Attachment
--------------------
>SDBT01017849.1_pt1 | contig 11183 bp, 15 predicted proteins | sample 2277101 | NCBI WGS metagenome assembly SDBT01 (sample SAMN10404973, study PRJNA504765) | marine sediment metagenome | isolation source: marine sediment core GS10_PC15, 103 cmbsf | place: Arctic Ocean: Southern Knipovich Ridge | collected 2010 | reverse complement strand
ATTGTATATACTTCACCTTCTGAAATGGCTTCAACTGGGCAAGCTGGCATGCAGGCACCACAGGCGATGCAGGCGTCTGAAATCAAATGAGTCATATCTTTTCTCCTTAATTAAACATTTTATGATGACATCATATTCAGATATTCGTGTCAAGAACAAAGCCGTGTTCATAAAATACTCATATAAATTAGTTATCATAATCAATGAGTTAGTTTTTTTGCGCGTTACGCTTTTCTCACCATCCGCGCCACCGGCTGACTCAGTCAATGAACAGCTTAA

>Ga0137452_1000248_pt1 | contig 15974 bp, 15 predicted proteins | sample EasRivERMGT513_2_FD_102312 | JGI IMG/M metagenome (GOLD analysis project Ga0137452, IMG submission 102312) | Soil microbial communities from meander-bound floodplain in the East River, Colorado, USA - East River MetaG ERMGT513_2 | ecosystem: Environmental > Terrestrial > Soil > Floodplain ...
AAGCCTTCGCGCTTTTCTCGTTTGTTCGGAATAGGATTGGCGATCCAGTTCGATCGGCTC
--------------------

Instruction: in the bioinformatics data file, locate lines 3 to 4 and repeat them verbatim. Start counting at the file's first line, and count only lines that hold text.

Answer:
>Ga0137452_1000248_pt1 | contig 15974 bp, 15 predicted proteins | sample EasRivERMGT513_2_FD_102312 | JGI IMG/M metagenome (GOLD analysis project Ga0137452, IMG submission 102312) | Soil microbial communities from meander-bound floodplain in the East River, Colorado, USA - East River MetaG ERMGT513_2 | ecosystem: Environmental > Terrestrial > Soil > Floodplain ...
AAGCCTTCGCGCTTTTCTCGTTTGTTCGGAATAGGATTGGCGATCCAGTTCGATCGGCTC